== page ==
Article image
Article image
Article image
Article image
This article displays in one automatically-generated column. View the full page to see article in its original form.


The political situation in Christchurch East is daily growing more interesting. Tho electors have the choice of four candidates —Mr T. H. Davey, who represented the constituency in the last Parliament, Mr C. Boxshall, who is standing in tho interests of the Opposition, Mr J. McCombs, who may best be described as a Radical Prohibitionist, and Mr F. R. Cooke, a LabourSocialist. A second ballot is a practical certainty, and wo <lo not think that either Mr McCombs or Mr Cooke will (figure in it. The doctrines of Socialism have few supporters in the oistrict—at the last election Mr Cooke polled only 91 votes—and there is no indication that tho electorate is now any more desirous of helping the revolutionary Socialists to gain their object. Partly for the same reason we think it is unlikely that Mr McCombs's first attempt to secure political honours will land him in the House. Ho is an extremist on the temperance question and in other matters, who has adopted most of the political fads of the day, and pours contempt on any idea that the country needs "legislative rest." The rate of progress is not half fast enough for Mr McCombs, who, if ho did get into;. Parliament, would apparently be constantly spurring on th© Government to fresh experimental legislation. Mr Davey seems to havo been prosecuting his candidature in very leisurrly fa-hion. His position as sitting member gives him a certain advantage, and such views as he holds are suflßciontly well known. They do not, indeed, differ in any marked' degree, except in regard to Bible-reading in schools, which Mr Davey favours, from those of dozens of other Government candidates. As a faithful supporter of the Government, Mr Davey is, of course, enabled to take politics easily—the ganio of follow-my-leader requires no mental exortion— but a good many electors in tho constituency think that something more is required of a member than unquestioning obedience to tho Government. No one wants a member to bo a mere talk-ing-machine, but a voting-machine is held in as little regard. There is plenty of good useful work to be done in Parliament by those who want to work. Mr Boxshall, the Opposition candidate for tho seat, has ployed an uphill game, an<J has playod it well. Ho has succeeded in compelling many electors who at first regarded l his candidature as a joko, to recognise that ho is in thorough earnest, and that proficiency on tho cricket field' is not incompatible with a good working knowledge of political matters. He has tho groat virtue of being plainspoken ; no one can accuse him of trying to catch votes by statements of his political beliefs. There is no suspicion of "wobbling" in his political attitude. At a time when so many candidates think that by trimming their sails now and then they can catch favouring puffs of wind from all quarters, it is pleasant to see a man sailing on a steady course. Of the soundness of Mr -Boxshall's opposition to the weakness and extravagance of the present Administration there has never been any doubt, and he deserves the support of all who think the Government need a strong Opposition to keep them in order.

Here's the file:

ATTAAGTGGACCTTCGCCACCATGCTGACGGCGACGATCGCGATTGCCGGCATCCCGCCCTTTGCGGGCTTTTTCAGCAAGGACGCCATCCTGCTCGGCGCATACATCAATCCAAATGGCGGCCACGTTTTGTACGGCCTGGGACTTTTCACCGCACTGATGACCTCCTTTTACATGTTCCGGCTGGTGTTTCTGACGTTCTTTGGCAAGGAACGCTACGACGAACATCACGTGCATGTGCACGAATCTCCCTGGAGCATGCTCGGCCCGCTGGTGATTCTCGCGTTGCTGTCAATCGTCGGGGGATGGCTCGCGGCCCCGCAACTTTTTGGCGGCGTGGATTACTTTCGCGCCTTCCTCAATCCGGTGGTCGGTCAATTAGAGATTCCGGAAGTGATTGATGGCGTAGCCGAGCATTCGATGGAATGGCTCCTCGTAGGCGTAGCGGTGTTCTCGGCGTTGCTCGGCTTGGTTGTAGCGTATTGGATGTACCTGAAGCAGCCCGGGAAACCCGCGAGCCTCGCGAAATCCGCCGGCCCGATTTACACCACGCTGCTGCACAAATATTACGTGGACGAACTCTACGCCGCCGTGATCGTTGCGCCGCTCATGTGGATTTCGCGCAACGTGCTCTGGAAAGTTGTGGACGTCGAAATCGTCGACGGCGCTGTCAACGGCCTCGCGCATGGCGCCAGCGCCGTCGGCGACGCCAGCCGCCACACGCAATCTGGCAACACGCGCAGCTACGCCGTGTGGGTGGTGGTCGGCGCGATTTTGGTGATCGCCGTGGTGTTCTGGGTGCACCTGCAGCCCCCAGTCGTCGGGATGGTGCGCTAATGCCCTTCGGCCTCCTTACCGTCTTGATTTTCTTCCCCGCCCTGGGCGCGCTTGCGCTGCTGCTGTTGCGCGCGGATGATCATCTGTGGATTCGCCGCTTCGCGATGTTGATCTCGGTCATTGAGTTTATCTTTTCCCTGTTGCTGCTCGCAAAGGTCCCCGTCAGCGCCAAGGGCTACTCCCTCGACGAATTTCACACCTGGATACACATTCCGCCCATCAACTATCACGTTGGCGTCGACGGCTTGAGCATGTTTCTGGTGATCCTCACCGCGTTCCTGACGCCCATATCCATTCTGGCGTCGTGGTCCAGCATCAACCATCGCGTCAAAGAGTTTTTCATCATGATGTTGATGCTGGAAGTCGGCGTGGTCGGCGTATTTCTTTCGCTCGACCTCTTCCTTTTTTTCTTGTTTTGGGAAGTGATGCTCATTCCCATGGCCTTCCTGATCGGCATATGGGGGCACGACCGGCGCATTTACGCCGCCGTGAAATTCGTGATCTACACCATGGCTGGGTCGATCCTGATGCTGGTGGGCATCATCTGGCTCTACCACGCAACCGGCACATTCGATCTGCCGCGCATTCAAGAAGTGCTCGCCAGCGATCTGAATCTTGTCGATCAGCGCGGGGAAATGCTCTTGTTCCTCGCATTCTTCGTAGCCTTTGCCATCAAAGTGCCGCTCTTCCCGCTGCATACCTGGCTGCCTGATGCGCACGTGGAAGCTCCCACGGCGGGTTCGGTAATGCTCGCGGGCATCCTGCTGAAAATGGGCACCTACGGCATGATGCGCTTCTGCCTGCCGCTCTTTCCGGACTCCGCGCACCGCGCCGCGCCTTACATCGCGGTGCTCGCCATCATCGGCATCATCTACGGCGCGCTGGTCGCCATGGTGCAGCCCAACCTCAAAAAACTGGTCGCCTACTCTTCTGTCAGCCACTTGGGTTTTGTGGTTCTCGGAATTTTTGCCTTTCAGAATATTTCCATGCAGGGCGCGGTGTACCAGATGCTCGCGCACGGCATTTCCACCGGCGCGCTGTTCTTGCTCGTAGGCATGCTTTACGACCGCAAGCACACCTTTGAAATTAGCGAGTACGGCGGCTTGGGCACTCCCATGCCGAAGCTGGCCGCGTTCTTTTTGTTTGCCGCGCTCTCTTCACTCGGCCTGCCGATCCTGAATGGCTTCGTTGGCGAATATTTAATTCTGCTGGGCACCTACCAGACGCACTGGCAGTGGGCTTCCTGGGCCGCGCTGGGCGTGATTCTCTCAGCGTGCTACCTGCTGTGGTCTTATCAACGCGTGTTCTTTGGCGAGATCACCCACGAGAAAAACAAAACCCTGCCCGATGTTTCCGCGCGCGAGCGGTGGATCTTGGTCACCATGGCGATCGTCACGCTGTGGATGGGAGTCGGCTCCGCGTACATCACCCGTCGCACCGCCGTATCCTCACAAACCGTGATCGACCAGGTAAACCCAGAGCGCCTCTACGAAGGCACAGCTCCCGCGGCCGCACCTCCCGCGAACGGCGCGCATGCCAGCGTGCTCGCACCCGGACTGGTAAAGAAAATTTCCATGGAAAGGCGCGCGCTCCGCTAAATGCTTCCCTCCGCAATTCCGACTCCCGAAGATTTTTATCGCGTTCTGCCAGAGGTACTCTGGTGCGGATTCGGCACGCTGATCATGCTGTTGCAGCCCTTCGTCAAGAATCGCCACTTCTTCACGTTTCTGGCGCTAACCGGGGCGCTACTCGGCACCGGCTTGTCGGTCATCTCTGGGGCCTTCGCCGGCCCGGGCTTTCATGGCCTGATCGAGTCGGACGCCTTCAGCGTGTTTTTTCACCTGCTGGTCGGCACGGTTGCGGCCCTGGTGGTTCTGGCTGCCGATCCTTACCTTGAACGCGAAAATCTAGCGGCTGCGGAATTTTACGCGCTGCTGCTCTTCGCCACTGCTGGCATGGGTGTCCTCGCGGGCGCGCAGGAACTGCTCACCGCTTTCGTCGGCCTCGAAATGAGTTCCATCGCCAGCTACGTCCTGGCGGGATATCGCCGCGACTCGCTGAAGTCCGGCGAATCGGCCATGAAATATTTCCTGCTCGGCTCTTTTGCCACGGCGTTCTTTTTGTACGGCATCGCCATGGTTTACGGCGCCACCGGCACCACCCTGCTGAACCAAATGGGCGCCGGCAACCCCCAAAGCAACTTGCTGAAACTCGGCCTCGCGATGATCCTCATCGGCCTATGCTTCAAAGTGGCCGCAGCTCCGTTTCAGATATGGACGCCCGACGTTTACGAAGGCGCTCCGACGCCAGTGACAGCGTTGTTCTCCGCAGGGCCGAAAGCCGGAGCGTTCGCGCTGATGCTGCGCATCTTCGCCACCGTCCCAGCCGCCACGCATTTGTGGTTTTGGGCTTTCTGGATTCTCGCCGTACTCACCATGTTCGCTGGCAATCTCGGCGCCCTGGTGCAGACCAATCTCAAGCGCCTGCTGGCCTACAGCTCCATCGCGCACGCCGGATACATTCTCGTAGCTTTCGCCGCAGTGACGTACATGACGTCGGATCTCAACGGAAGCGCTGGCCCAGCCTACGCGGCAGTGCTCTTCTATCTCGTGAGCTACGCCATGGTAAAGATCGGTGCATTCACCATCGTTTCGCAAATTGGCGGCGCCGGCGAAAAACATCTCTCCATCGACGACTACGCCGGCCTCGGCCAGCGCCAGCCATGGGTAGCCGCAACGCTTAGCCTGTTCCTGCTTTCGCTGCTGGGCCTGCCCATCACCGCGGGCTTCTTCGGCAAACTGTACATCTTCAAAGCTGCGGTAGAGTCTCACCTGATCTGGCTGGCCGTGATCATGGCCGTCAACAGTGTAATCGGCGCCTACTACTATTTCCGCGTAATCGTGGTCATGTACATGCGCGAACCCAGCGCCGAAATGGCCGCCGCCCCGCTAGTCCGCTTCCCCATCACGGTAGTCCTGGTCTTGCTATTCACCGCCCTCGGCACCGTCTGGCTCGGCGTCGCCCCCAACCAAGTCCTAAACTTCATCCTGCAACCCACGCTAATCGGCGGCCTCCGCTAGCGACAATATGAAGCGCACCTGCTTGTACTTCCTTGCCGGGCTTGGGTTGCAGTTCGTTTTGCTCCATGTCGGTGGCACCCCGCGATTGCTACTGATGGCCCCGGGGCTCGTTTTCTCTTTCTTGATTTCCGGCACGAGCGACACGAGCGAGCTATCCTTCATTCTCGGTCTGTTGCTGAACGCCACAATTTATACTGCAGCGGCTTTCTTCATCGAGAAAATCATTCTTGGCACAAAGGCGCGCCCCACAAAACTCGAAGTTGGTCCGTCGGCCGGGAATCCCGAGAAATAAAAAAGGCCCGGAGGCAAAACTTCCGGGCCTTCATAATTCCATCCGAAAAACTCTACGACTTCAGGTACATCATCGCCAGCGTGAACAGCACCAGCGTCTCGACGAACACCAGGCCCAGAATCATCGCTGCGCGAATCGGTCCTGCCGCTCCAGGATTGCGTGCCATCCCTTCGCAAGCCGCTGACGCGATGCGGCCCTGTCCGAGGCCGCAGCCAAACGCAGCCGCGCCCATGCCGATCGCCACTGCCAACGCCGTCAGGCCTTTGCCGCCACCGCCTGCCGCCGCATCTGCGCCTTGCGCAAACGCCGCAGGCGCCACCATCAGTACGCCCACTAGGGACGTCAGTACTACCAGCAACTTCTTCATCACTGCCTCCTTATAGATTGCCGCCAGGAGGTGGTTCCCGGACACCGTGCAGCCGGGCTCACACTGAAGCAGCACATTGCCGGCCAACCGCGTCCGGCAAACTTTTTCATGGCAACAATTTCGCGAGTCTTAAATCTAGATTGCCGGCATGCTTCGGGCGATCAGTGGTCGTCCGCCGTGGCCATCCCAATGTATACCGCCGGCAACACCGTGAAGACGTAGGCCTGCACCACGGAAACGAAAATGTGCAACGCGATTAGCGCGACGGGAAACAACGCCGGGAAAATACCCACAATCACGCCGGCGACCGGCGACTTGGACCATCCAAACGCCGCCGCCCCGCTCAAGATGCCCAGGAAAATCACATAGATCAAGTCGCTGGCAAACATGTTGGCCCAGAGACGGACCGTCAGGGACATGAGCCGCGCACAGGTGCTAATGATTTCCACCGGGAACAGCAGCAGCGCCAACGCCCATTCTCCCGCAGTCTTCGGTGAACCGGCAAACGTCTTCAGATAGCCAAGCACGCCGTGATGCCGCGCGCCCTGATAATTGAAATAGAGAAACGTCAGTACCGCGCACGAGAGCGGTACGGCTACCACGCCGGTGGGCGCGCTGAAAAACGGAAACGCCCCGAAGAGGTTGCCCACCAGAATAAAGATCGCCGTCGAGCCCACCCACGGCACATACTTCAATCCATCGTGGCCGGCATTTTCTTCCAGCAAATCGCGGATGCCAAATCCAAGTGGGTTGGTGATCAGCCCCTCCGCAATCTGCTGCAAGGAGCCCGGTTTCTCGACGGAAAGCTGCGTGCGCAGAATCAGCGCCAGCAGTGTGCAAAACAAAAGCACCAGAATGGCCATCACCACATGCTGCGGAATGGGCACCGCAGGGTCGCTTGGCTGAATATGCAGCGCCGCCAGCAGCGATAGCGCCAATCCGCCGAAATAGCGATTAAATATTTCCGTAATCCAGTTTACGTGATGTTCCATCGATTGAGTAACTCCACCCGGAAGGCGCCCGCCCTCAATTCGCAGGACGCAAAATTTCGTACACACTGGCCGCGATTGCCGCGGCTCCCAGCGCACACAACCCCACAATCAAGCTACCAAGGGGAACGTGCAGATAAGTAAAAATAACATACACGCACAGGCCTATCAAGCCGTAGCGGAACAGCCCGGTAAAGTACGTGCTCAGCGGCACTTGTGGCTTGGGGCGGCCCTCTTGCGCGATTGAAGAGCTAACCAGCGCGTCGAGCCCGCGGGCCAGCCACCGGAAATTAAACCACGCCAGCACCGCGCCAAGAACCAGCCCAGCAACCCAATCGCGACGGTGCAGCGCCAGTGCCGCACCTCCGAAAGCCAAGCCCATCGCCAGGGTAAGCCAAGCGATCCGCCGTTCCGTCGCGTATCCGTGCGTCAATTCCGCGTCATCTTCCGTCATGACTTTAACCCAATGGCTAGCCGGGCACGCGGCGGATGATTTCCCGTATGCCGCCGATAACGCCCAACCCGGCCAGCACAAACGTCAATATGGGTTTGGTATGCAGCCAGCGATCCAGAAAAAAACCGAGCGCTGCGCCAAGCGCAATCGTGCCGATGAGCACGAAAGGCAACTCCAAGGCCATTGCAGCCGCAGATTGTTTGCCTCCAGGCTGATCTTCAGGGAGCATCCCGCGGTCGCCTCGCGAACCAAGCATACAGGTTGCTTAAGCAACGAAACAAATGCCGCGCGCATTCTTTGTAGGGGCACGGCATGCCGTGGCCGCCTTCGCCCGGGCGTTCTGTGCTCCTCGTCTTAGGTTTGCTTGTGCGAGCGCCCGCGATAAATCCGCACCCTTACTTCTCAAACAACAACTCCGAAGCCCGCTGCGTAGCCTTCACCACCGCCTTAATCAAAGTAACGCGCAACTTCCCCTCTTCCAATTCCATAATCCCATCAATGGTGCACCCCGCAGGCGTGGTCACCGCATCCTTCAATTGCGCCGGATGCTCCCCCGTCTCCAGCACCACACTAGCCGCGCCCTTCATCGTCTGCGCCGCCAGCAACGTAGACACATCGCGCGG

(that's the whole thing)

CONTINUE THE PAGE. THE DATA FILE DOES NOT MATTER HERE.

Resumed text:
This article text was automatically generated and may include errors. View the full page to see article in its original form.
Permanent link to this item

Bibliographic details

CHRISTCHURCH EAST., Press, Volume LXIV, Issue 13272, 13 November 1908

Word Count

CHRISTCHURCH EAST. Press, Volume LXIV, Issue 13272, 13 November 1908